The first book deals with the titular stallion being stranded on a desert island, along with the only other survivor of a shipwreck, Alec Ramsey. Together they learn to survive, form a lifelong bond of friendship, and are eventually rescued and brought back to live in the suburbs of 1940s era New York, where the horse is discovered by a retired thoroughbred trainer named Henry Daily, trained up as a proper racehorse, and entered in a match race against the fictional racing stars Sun Raider and Cyclone. (Probably a take on the match race between Seabiscuit and War Admiral, which took place just three years before The Black Stallion was published.) Spoilers - The Black Stallions wins. 

It's a fantastic story, later adapted into one of the most beautiful films ever made, staring Kelly Reno as a much younger than the book version, but brilliantly cast Alec, Mickey Rooney as Henry, and Teri Garr, who I absolutely adore. With cinematography by Caleb Deschanel (yep. Zooey and Emily's dad.). Again, a great story, with distinctly fantastical elements. 

The Black Stallion was followed up by 20 more installments in the series, mostly about The Black and a select few of his offspring, his sons Satan and Bonfire, and his daughter Black Minx, all, of course, following in their great sire's hoof prints and becoming world champion race horses. There is some broad artistic license throughout the series, starting with the Black's first son being trained as a racehorse, and entered in the Triple Crown (which he wins, off stage. A bold move for Farley, considering that at the time of writing and publication, thoroughbred racing was in the throes of the second longest dry spell between Triple Crown winners since the 37 years separating Affirmed and this year's American Pharoah.) Black Minx then goes on to win the Kentucky Derby.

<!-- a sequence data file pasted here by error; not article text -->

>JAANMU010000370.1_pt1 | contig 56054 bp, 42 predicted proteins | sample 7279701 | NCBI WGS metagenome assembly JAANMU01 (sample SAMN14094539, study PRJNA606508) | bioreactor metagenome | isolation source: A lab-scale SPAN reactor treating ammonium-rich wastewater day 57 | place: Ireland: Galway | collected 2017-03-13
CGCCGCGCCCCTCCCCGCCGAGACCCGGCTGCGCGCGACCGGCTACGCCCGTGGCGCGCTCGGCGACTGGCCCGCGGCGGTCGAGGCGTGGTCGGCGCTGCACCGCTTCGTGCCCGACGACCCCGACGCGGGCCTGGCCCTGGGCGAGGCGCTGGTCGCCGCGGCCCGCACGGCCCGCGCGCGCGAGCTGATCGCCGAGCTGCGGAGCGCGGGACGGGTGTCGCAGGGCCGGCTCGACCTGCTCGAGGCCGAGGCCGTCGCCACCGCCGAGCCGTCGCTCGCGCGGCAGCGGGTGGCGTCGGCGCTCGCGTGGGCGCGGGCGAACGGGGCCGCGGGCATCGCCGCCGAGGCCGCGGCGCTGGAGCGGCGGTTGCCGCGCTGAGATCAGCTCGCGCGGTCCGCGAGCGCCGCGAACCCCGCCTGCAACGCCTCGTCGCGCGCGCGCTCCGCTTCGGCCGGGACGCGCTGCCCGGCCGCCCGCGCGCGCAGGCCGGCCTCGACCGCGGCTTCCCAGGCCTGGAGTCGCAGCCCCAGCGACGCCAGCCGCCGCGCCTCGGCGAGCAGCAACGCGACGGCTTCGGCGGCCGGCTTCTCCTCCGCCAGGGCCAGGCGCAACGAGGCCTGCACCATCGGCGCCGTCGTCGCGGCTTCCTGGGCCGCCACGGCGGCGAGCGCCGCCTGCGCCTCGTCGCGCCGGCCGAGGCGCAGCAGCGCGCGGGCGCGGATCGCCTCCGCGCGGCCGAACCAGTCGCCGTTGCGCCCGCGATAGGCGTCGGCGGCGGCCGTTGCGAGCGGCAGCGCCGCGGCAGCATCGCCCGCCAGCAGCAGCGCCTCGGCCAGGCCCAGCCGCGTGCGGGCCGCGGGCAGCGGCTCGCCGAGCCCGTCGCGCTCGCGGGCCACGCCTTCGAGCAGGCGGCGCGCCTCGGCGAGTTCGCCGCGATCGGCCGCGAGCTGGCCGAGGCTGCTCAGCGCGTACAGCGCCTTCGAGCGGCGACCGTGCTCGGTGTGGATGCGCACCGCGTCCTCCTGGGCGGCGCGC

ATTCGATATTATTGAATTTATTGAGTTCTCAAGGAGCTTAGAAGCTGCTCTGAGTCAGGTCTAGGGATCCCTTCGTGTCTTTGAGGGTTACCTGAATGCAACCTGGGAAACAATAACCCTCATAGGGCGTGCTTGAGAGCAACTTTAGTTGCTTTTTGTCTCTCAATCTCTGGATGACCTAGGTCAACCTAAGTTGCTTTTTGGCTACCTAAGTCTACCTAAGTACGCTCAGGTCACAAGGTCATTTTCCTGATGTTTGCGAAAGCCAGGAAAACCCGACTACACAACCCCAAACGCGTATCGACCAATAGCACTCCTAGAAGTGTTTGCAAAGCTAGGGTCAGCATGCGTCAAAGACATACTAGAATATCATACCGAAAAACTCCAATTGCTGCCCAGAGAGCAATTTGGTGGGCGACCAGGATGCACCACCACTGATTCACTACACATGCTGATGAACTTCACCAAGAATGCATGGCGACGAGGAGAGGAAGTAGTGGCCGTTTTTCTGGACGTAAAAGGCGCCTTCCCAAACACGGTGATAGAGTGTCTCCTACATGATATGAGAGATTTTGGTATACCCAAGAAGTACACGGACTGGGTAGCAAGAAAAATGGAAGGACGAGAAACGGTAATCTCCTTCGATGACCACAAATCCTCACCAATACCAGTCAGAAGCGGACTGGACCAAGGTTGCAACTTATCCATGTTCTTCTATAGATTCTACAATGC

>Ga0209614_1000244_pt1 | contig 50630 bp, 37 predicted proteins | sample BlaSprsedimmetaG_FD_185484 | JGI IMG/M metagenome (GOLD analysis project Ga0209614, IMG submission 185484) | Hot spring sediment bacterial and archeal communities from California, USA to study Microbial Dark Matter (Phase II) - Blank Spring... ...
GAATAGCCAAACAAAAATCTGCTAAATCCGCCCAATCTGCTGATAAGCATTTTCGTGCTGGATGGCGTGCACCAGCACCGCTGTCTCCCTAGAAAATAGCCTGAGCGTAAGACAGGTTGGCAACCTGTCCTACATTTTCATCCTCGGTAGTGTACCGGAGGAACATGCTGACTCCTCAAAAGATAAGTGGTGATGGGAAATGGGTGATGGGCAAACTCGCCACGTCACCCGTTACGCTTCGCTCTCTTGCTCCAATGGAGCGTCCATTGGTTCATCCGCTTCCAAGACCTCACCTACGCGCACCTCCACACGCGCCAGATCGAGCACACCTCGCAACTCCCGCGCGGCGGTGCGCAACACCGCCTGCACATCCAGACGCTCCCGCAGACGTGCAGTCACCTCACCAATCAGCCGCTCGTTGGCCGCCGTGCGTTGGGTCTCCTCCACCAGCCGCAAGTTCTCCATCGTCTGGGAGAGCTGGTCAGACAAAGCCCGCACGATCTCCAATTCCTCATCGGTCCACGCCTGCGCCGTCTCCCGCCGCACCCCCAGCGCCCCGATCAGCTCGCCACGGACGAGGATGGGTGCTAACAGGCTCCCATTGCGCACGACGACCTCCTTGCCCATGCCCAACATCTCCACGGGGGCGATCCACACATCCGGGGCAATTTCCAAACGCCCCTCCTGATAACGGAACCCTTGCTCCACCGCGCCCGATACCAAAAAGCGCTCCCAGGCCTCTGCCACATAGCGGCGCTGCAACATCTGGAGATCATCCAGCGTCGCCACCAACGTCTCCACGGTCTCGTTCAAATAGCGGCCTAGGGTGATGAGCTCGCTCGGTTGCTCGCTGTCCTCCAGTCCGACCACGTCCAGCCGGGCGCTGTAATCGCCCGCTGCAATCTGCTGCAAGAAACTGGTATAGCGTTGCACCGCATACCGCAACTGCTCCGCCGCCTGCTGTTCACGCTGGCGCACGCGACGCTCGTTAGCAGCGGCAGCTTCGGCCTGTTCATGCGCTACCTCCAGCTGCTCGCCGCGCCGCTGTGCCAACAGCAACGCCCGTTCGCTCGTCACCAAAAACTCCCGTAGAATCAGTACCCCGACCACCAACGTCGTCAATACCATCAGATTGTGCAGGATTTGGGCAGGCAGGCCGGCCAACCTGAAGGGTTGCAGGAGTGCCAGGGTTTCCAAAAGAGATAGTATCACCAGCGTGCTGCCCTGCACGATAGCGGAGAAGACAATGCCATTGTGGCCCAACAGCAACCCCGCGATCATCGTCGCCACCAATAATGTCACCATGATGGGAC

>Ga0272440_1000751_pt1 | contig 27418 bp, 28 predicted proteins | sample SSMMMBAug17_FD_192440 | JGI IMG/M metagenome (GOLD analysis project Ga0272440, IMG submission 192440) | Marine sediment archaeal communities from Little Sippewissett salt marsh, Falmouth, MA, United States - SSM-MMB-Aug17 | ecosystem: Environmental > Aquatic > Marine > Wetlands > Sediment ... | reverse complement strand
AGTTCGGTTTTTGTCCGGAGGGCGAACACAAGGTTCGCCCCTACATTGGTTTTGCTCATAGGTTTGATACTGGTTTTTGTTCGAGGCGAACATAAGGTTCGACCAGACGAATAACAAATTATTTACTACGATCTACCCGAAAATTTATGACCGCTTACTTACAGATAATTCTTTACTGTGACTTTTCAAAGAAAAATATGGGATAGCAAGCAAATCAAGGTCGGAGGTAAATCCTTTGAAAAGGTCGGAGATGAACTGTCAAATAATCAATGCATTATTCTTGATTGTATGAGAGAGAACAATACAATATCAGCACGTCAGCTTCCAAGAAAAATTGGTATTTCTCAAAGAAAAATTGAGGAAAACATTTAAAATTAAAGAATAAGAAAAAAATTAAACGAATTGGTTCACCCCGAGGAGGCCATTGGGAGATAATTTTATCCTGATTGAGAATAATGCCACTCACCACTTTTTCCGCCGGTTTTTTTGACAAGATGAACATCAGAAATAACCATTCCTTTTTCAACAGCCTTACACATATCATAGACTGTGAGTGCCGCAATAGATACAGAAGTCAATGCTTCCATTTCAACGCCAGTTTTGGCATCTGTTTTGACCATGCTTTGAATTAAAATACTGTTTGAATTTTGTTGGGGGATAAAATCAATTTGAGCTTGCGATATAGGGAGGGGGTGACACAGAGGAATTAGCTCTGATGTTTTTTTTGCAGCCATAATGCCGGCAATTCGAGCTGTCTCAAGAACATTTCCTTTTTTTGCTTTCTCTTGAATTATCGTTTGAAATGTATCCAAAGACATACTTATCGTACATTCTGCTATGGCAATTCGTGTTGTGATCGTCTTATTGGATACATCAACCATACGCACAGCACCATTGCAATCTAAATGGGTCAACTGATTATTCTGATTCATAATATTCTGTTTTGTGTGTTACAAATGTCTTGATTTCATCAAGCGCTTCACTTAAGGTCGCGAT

You can't do that in real life. Maybe The Black would be allowed special exception to enter the one off match race, but to enter any of the traditional stakes races, including the Triple Crown, your horse is going to have to be a Jockey Club registered Thoroughbred, which The Black and any of his potential foals would simply never be. Not to mention Bonfire, the who is a harness racer in the series, which is, again, an entirely different breed, with very specific skills and traits.